Wow! I didn’t know what to say to this volunteer. We had just sat down to celebrate the success of my organization’s annual fundraiser, but these simple words meant so much more to me than the event.

He had lugged all his professional video equipment to three different locations to tape my interviews for our award winners. A friend of our organization had asked him to help. He’s an up-and-coming videotographer who produces videos for athletes seeking college scholarships. Our project demanded a substantial time commitment. He had to make sacrifices in his schedule to accommodate our taping. This was my first attempt at creating videos and he had obvious technical talent. Along the way we discovered that we were an excellent team. People from all walks of life were comfortable with us and the conversations produced meaningful footage.

I do a great deal of volunteering and manage many volunteers, so I’ve experienced it from both sides. I’m never in it for the glory or recognition. Since that evening, I’ve been thinking about what makes volunteering special. Why do people continually give of themselves? What makes me personally want to continue?

1.) The cause has to be meaningful. If a volunteer is not familiar with your organization, you need to introduce them. In this case, the volunteer had never been involved with the population served by my organization. The first time the two of us sat down together, I talked about what we did. I knew what impressed me and told him.

2.) A volunteer has to have support from others in their personal life. A parent praising the work or a friend already volunteering make a big difference. Since volunteer time commitments can impact family and socializing, it’s no small matter to make sure volunteers are encouraged by the important people in their lives.

3.) The experience needs to be fun. Recently a co-worker told me about working in a car assembly plant for three years. The experience sounded terrible but he enjoyed it because of the other workers. The task doesn’t matter but the interpersonal relationships do. My video guy and I compared notes on many aspects of our lives, our community, and our dreams. We became friends which made our success all that much better.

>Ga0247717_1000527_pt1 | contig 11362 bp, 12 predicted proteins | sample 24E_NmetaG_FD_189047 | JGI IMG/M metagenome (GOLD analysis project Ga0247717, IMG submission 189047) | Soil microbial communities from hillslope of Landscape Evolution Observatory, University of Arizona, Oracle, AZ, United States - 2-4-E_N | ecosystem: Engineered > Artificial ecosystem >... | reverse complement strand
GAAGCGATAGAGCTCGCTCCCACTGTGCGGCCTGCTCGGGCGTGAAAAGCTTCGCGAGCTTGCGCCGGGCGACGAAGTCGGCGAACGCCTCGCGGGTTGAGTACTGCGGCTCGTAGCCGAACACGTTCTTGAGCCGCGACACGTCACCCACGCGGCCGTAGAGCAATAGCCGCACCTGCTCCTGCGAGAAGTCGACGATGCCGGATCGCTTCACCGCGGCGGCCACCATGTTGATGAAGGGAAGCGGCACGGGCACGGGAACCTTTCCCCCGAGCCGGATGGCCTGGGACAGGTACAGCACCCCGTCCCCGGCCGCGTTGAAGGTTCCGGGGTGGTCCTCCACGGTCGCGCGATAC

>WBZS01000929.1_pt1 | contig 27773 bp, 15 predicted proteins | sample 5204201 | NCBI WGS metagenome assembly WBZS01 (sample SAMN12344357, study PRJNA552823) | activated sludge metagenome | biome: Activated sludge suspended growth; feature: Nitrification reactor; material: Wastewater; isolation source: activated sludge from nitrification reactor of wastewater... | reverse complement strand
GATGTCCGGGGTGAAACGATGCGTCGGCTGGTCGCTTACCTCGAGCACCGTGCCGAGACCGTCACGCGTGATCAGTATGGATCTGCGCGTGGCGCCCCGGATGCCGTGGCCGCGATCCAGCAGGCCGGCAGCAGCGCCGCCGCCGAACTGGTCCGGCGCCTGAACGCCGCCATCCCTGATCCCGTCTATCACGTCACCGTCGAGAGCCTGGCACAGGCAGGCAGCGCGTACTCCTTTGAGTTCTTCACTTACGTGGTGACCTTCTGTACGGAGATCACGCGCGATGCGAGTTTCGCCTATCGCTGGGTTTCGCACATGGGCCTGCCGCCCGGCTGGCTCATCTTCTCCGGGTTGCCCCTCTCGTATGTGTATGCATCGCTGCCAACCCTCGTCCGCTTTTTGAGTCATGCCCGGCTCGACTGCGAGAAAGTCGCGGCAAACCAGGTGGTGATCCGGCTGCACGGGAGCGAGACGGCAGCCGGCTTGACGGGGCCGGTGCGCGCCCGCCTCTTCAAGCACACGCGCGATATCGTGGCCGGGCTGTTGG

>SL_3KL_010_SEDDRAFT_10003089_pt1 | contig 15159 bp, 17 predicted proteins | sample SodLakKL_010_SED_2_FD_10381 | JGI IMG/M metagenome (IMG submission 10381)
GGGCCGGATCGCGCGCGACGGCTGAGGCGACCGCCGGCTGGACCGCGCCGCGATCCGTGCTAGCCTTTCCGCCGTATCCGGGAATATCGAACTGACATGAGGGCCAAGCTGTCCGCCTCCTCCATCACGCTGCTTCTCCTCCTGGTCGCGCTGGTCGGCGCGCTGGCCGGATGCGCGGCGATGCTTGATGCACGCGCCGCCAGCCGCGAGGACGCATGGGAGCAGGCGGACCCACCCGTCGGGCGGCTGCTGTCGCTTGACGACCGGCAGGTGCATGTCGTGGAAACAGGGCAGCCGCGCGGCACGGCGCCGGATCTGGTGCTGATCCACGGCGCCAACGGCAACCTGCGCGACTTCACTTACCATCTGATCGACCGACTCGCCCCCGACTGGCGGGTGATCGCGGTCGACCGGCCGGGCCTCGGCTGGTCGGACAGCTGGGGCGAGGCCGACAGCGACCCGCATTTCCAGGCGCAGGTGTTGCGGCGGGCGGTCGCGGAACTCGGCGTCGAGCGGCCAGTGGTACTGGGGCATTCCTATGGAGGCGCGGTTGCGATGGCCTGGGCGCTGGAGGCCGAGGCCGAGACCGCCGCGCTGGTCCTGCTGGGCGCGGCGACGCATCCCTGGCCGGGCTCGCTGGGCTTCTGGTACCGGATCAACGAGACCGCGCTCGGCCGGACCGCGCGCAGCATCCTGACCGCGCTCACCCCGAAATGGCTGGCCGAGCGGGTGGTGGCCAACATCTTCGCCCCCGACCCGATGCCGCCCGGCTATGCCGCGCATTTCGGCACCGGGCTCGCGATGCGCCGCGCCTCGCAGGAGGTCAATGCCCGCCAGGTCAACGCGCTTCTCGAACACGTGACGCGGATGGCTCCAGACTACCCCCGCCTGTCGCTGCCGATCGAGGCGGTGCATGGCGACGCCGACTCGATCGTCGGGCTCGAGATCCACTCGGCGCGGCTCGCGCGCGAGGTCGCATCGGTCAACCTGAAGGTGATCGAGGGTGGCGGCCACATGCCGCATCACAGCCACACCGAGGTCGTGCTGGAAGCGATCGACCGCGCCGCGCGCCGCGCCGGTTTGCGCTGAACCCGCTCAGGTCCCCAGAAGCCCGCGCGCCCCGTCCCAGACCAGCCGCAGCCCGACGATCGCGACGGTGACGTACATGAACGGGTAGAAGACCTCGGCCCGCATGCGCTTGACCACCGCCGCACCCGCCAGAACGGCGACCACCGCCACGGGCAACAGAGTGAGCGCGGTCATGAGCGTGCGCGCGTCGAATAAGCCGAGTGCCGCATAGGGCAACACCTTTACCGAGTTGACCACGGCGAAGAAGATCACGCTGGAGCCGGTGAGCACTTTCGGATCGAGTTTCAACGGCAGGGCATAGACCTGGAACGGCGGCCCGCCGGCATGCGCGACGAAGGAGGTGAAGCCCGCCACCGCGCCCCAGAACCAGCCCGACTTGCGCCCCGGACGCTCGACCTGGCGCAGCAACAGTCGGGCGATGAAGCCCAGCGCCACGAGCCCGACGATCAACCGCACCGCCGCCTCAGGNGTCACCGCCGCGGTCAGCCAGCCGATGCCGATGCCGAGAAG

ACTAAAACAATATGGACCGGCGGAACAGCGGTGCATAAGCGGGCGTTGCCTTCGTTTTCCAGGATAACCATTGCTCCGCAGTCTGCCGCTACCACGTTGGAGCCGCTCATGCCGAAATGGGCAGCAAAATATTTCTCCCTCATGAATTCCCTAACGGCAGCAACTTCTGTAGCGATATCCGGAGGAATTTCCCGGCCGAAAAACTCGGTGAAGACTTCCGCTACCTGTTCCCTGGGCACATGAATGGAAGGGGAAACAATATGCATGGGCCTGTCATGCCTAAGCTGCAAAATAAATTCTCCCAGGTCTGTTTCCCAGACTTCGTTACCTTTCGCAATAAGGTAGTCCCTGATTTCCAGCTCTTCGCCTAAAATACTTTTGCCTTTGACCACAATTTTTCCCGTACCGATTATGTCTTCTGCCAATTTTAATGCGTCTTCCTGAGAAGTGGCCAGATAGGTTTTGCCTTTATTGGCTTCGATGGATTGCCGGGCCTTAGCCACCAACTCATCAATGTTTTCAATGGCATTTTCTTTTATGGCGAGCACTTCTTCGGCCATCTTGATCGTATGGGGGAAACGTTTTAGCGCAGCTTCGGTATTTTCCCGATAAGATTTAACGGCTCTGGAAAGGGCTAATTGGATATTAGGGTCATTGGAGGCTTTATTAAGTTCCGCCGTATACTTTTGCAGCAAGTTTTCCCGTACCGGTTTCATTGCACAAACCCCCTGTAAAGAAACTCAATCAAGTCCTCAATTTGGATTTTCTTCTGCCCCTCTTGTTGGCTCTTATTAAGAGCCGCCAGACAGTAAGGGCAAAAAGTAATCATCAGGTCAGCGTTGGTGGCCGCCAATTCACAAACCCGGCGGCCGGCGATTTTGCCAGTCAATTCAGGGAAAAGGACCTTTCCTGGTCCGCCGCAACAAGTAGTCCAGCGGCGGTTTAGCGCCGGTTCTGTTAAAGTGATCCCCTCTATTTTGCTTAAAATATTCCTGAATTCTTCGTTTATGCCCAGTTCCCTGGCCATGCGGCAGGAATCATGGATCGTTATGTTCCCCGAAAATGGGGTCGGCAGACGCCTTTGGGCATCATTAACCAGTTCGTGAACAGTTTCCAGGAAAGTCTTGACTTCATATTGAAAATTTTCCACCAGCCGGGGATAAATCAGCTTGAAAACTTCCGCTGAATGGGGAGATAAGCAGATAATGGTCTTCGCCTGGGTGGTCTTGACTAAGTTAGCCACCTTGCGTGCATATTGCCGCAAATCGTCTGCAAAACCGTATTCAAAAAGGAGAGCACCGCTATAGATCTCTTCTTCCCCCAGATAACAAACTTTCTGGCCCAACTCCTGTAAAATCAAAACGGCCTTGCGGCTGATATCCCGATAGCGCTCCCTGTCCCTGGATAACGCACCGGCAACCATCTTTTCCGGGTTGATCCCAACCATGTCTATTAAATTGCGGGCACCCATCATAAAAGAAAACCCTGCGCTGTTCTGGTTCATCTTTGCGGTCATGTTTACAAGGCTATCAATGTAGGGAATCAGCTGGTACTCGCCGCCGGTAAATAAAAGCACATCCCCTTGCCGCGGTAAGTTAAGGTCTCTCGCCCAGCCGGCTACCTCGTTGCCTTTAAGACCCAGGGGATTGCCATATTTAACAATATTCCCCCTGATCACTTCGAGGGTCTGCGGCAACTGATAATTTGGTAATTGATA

4.) You need to make sure the volunteer winds up having the time to get the job done. We only have so much time and sometimes our jobs or commitments change. Never assume or demand that a job be completed. Continually ask if the work is possible. Volunteers need to know that they can change the project or timeline to fit their schedule.

5.) Your expectations need to be reasonable. Since I didn’t know how difficult it would be to switch out certain footage or change pictures, I asked the volunteer what could be done on the tight timeline then respected his expert answers.

6.) Make sure the volunteer job is a good fit. Obviously, someone who creates videos for a living likes the job but sometimes people get tired of volunteering for the same duties they perform professionally. In this case, a wonderful variety of people were interviewed so the project was a tremendously different experience. We both were enlightened by the people we interviewed.

7.) Volunteers should grow either professionally or personally. My volunteer needed to overcome a strange sound problem near the end and he discovered a cutting-edge program to fix it. Any technical geek will appreciate this reward. The volunteer gained valuable knowledge that will come in handy professionally. Many volunteers talk about wanting to become better pubic speakers or learn a new communications skill. Volunteering can create safe environments to improve or discover hidden strengths.

Each experience bestows new insights, so I’m sure there’s plenty more to add.